Moving with the times

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by Justin Bentley, CEO, International Professional Security Association
 
It is not that many years since the choices for protecting a client’s site was either plenty of locks, barred windows, fences, etc. or the use of one or more night watchmen. I use the old fashioned term reluctantly but accurately, because these were normally individuals with little training and would be there to dial 999 if their presence was not sufficient deterrent for some.

Since then technology has kept progressing, CCTV, in the true nature of its name as a localised system, and intruder alarms meant that the room that once housed the night watchman’s kettle became a local security hub. The signal loss over distance for analogue CCTV transmission restricted the location of the monitoring point, with larger sites sometimes requiring the use of signal boosters for their furthest cameras. The systems still required at least one individual on site to observe the images and either provide or summon a response in order to protect the site.

As the next step, the advancement of security products has meant that we now realistically have moved to another stage. CCTV signals are transmitted digitally, enabling a camera to be watched just as clearly at the opposite side of the world as it is at the opposite side of the building. Software can monitor cameras for movement or they can be linked with separate detection hardware, e.g. PIR sensors, which enables fewer people to monitor effectively a greater number of cameras. When coupled with other technology such as intercoms, electronic door locks and smart building management systems, a lot of functions previously performed by an on-site security officer can be provided by one central control room.

So far this may read like there is no requirement for security officers any more, however this would only be true if watching CCTV and unlocking doors was the sole duty of a security officer, plus the electronic systems covered 100% of the site and never failed, and additionally where an intrusion was detected that the response, either police or mobile security patrols would arrive in sufficient time to arrest the individuals or at least minimise loss (either theft or damage).

There are many activities which require one or more security officers on site, typically day time scenarios of controlling access to site at a time when staff, contractors and legitimate visitors need to be allowed in with the minimum of inconvenience, whilst preventing access to others. There are also plenty of other security functions and also “value added services” i.e. fire prevention, first aid provision, etc. which security officers can be providing to a site.

A service provider that can provide a combination of on-site and remote services should be able to come up with a tailor made package that meets a client’s requirements and provide the expected quality of service. Innovation and a willingness to use technology is likely to come up with better combinations, e.g. using security officers at the main entrance of the site whilst the goods entrance at the back is monitored from a control room removing the need for a full time security officer at that location, however it is not a distraction for the security officers required at the main entrance.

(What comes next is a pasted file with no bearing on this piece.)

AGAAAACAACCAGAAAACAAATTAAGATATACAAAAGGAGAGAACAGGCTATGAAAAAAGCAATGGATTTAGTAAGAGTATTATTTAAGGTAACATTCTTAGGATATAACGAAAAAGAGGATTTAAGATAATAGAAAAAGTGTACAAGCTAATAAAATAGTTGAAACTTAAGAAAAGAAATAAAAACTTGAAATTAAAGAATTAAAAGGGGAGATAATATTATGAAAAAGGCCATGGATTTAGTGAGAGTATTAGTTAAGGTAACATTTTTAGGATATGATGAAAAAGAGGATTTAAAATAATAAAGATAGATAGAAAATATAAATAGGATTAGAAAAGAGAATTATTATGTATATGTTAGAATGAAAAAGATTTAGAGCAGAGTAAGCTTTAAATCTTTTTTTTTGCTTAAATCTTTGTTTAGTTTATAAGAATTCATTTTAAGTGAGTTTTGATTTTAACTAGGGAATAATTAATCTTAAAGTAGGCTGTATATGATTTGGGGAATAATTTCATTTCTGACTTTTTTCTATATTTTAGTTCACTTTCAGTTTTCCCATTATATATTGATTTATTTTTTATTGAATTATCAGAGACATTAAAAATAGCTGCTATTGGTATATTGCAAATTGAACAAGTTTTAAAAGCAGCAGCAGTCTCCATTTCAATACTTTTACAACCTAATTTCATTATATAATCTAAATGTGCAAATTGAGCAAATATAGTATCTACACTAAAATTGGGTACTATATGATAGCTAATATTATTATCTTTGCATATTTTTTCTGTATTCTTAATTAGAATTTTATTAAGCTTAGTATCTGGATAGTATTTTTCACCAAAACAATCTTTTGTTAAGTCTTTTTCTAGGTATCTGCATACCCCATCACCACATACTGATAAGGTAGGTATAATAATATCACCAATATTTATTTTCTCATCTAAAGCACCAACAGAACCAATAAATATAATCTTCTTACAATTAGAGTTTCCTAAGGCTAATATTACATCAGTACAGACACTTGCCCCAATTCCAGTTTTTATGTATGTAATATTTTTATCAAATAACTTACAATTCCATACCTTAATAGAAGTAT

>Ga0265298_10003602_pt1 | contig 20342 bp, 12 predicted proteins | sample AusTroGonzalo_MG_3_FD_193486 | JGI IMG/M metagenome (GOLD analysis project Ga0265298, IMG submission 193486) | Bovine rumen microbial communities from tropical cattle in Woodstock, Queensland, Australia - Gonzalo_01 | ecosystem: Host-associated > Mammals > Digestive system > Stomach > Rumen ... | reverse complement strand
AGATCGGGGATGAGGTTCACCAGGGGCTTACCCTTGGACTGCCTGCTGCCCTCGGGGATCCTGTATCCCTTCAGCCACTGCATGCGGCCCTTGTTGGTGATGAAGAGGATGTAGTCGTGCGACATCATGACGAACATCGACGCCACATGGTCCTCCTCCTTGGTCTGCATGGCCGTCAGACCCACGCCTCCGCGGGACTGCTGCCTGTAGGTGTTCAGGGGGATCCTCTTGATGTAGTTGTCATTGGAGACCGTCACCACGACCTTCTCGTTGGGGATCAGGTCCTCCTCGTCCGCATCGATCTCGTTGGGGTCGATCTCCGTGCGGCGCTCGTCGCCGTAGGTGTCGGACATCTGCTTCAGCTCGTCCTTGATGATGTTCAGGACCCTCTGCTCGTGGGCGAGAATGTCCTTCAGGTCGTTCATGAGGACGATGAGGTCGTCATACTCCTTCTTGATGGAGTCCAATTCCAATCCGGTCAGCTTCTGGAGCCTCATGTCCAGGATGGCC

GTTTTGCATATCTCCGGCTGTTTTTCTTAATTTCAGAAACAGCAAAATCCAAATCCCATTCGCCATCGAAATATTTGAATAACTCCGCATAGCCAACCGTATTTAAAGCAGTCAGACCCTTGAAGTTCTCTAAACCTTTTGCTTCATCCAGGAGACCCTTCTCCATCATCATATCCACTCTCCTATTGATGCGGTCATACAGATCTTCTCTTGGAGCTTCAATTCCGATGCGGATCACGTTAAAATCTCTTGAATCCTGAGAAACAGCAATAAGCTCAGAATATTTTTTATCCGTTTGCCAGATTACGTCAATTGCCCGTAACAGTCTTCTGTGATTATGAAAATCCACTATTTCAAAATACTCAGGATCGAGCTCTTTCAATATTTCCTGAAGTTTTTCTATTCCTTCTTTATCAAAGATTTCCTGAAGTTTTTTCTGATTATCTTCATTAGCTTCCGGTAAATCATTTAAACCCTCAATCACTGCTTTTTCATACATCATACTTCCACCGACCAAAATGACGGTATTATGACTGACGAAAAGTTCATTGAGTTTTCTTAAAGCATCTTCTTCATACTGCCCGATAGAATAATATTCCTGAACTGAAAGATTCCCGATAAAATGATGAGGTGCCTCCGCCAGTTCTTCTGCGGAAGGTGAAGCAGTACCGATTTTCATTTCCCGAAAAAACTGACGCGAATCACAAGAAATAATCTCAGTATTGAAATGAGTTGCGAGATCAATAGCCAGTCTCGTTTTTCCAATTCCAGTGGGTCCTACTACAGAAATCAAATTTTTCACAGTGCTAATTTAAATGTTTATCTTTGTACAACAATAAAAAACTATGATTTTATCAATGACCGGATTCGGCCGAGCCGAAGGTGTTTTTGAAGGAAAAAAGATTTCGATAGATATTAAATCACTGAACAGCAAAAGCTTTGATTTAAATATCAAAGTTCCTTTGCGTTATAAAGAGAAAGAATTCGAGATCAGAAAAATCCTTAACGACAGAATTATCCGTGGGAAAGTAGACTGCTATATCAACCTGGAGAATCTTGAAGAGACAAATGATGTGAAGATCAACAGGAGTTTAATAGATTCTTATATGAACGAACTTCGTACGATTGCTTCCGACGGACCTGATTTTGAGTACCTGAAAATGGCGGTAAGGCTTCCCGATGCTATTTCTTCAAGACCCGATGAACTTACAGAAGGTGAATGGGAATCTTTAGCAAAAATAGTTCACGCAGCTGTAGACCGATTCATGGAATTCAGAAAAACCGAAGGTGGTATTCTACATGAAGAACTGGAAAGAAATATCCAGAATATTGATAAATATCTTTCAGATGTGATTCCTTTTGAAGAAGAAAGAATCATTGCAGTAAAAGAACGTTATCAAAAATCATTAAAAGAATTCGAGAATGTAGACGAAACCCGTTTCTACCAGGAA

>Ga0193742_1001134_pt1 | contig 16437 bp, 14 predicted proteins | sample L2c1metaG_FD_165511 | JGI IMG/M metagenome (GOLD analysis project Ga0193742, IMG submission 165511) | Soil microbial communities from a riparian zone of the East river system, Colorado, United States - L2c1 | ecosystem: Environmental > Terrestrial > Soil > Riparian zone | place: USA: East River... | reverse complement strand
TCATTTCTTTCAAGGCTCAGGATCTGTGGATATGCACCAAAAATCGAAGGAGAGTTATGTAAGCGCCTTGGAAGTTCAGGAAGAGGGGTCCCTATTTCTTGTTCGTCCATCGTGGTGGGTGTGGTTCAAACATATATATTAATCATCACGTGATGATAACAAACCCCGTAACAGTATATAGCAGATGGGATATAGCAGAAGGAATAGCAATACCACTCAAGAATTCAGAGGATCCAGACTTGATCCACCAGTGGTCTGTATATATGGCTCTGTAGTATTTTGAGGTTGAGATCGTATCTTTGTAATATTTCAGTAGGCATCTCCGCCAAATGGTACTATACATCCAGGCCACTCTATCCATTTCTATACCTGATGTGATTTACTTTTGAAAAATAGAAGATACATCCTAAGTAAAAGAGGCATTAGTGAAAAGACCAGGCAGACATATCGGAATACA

Similarly a risk assessment might identify times where it is acceptable for a site to be protected by remote monitoring only. Such assessments should take into consideration such factors as the location, do buildings border public land or are they surrounded by a perimeter fence, how secure are the actual buildings, what assets are on site, how portable they are, likely response times for that location by either police or mobile security patrols, etc. Changes in security provision methods may also need the agreement of insurers.

Another consideration when relying on technology solutions is who has responsibility for the maintenance of hardware. Equipment failure will happen at times, however the important aspect then is how quickly it is resolved. Lengthy discussions about whether the fault is on site, at the monitoring station, or somewhere in between and hence who is responsible, disrupts the provision of service and puts the client at risk, so the logical solution is for the security provider to also have full responsibility for the equipment, with the expertise in-house or on call to resolve all problems.

Everybody across the industry is aware that the cost of provision of security officers is constantly increasing. Those paying National Minimum Wage see the amount increase year upon year, and those wishing to pay above the minimum also have to track that margin. At the same time the costs associated with employing individuals also are rising. Therefore contracts that have previously been multiple security officers 24/7 now could be reviewed to see if there are more cost efficient ways of providing an equal or sometimes improved level of service. Security companies have complained for a long time about the low margins in providing security officers, if that is currently their only option for providing a service, then it might be time for them to adjust their business model.

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This article is an opinion piece by Justin Bentley, Chief Executive Officer of the International Professional Security Association.

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